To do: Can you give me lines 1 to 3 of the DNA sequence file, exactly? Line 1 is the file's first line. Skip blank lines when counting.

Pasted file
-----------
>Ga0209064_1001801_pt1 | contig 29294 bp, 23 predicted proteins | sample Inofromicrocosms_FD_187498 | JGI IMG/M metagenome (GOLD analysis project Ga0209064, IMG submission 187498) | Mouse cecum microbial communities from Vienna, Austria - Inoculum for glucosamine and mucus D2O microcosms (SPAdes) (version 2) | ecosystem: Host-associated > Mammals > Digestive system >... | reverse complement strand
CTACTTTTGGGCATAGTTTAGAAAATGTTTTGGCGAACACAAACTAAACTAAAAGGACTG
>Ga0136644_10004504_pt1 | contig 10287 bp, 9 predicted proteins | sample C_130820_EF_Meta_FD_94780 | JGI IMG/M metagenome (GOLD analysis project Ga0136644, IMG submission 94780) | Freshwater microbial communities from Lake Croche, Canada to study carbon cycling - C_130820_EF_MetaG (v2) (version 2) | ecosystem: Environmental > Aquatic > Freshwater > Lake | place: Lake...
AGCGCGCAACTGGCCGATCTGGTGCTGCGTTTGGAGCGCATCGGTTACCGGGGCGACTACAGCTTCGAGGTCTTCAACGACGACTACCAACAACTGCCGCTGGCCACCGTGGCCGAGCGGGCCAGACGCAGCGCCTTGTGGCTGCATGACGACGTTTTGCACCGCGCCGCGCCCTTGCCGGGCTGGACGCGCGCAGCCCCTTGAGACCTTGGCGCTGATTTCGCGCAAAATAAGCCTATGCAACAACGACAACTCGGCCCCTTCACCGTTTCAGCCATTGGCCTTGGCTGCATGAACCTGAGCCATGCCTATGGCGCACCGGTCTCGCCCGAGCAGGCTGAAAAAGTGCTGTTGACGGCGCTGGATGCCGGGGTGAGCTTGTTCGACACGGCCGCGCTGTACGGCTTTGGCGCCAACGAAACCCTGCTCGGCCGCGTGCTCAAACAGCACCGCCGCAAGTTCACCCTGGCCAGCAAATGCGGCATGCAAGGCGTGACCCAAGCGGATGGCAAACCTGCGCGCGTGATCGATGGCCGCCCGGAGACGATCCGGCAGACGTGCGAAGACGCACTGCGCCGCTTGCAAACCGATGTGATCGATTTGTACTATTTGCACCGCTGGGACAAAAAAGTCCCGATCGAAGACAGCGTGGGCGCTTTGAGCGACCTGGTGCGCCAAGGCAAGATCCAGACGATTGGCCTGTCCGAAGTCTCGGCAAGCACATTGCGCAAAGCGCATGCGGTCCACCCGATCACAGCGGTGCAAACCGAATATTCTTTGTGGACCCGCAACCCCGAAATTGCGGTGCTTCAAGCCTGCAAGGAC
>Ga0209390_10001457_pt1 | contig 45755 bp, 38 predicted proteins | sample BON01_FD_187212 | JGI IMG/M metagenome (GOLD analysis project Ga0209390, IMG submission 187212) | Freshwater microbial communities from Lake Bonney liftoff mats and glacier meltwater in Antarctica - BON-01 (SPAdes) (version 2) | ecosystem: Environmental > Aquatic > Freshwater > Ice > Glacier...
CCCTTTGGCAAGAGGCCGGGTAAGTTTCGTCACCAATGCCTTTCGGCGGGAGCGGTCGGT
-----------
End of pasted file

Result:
>Ga0209064_1001801_pt1 | contig 29294 bp, 23 predicted proteins | sample Inofromicrocosms_FD_187498 | JGI IMG/M metagenome (GOLD analysis project Ga0209064, IMG submission 187498) | Mouse cecum microbial communities from Vienna, Austria - Inoculum for glucosamine and mucus D2O microcosms (SPAdes) (version 2) | ecosystem: Host-associated > Mammals > Digestive system >... | reverse complement strand
CTACTTTTGGGCATAGTTTAGAAAATGTTTTGGCGAACACAAACTAAACTAAAAGGACTG
>Ga0136644_10004504_pt1 | contig 10287 bp, 9 predicted proteins | sample C_130820_EF_Meta_FD_94780 | JGI IMG/M metagenome (GOLD analysis project Ga0136644, IMG submission 94780) | Freshwater microbial communities from Lake Croche, Canada to study carbon cycling - C_130820_EF_MetaG (v2) (version 2) | ecosystem: Environmental > Aquatic > Freshwater > Lake | place: Lake...